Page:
September 2019 Print

The Science of Silence

by a Benedictine monk

On Easter morning, St. Mary Magdalene thought that Jesus Christ was a gardener. Our Lord is very present in our life, but we treat Him as a gardener because we are concerned about the material aspects of life. In a certain way, this blinds our intelligence rendering it incapable to know God and the things of God. Silence will free our intelligence to contemplate truth. “The Truth will set you free…” It is in this spirit of truth that God is to be found and once He has been encountered, we can discover different aspects of natural truth that He Himself has created.

The Catholic clergy and religious have been very active in contributing to scientific discoveries. A few examples of some Benedictine monks that have made significant contributions to science are amongst many others: Fr. Andrew Gordon (+1751) who apparently made the first electric motor; Fr. A. Jedlik (+1895) is considered to be the discoverer of the dynamo; Fr. Fixlmillner (+1791), was one of the first astronomers to compute the orbit of Uranus. For the past 1,500 years, Benedictines have been well known for their agricultural methods, their technical advances of ironworking and woodworking, and their construction of a great variety of monasteries with very advanced technology for their time. We could ask ourselves: “How do they grasp such material thoughts in the cloister?”

St. Gregory, explaining the life of St. Benedict, gives us an answer. While contemplating God’s beauty in the middle of the night, St. Benedict had a vision of the created universe under a single ray of light. St. Gregory explains: “All creation is bound to appear small to a soul that sees the Creator. Once it beholds a little of His light, it finds all creatures small indeed. The light of holy contemplation enlarges and expands the mind in God until it stands above the world. In fact, the soul that sees Him rises even above itself, and as it is drawn upward in His light all its inner powers unfold. Then, when it looks down from above, it sees how small everything is, that was before, beyond its grasp.” Through his knowledge of God, St. Benedict was able to see all of creation in a simple glance. He understood the place of the creature within creation, enabling him to be more perfectly detached from creatures. Seeing the created universe in this new light, helps the soul to understand created things in a holy way according to the divine plan.

Once man has contemplated the beauty of God, it is much easier for him to discover truth concerning nature. A monk once wrote that contemplation is when the soul becomes immobile in admiration before something that is more beautiful than itself. In Psalm 45 we are told “Be still and see that I am God.” He who contemplates is capable of seeing nature in its true perspective before God. He understands that nature flows out from God and will lead us back to God. This wisdom will enable him to grasp the meaning of his own life with respect to God, freeing him from the illusions of pride. The contemplative soul observes the effects of creation and is able to determine the cause of these effects. Being peaceful and silent interiorly, he is able to discover more readily many hidden mysteries of nature. Technical advancement, the laws of physics and of nature in general are not invented by man, but rather discovered by him. To discover a reality we must be still interiorly in order to make the necessary observations.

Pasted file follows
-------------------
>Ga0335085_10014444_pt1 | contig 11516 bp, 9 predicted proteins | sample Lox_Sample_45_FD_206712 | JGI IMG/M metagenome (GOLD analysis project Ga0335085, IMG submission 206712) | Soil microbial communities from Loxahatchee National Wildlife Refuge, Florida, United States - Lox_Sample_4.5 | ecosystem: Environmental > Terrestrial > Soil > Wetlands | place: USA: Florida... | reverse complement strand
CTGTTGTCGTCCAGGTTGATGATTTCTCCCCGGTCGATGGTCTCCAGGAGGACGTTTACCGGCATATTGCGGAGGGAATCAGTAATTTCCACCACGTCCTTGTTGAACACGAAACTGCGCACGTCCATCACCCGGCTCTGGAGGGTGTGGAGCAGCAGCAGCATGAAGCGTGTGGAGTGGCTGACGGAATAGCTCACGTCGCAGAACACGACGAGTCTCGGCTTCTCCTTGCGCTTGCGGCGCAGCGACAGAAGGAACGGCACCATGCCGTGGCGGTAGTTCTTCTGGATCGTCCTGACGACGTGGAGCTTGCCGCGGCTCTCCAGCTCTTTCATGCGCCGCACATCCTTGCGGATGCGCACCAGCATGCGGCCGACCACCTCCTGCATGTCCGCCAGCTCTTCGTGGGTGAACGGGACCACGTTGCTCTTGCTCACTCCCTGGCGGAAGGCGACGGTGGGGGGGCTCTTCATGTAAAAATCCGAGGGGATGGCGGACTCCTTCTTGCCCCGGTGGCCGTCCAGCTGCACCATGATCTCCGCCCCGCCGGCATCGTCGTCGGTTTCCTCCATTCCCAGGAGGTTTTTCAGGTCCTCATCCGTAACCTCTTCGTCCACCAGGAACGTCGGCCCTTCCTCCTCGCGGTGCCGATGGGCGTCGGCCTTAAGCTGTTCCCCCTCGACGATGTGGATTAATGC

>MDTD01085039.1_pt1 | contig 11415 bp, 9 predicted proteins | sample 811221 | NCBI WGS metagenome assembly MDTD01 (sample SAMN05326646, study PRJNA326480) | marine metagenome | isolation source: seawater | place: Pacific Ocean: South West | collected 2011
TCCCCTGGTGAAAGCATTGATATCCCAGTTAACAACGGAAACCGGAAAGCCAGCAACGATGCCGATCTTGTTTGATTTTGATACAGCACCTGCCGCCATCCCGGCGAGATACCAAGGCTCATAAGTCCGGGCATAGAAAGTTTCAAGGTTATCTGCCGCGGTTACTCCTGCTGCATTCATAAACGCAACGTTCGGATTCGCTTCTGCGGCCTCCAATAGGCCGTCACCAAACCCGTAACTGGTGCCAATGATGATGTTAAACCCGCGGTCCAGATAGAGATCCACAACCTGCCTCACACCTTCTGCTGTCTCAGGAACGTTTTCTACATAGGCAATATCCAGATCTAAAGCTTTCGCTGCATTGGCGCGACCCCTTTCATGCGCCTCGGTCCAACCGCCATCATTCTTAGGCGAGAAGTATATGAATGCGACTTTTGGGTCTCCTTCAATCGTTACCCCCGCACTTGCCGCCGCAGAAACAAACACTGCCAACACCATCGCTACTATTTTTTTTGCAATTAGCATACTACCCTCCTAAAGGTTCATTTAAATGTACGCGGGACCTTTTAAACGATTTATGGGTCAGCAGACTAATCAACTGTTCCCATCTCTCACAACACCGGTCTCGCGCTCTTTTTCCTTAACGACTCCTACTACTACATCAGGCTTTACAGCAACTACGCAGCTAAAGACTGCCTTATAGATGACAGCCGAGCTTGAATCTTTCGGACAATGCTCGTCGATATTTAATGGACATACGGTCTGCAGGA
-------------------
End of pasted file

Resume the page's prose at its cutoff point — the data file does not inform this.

The technical advances in today’s world are truly amazing, and seem to be reserved for men quiet enough in mind in order to peacefully observe the rules of creation. These laws have always been in place, but only recently discovered by clever men. There is, however, a discovery infinitely more valuable that man can make only by a gift from God. The most important discovery that man can make is to understand that God does exist, that He is all-powerful, all-knowing, and that He loves us. When we understand that He really does not need us, but that we need Him, we have surpassed all material knowledge because we have entered into the supernatural realm.

We are continually surrounded by God’s beauty and truth, but it is very rare that we recognize it. Like St. Mary Magdalene, in our materialism we treat our Lord Jesus Christ like a gardener and He very patiently calls us by name. He gives us all of creation as a gift and asks us to use it with respect and love according to His plan. Just as St. Benedict looked upon creation under a single ray of light, we too are invited to look upon creation from the point of view of God. When the soul has learned to listen and to see God in every event of his life, he can observe nature and discover the mysteries of science that God has placed therein. The religious soul and the scientist share the common factor of being able to observe and discover God’s truth in creation. The art of recognizing this beauty is contemplation, enabling the soul, through silence to discover science.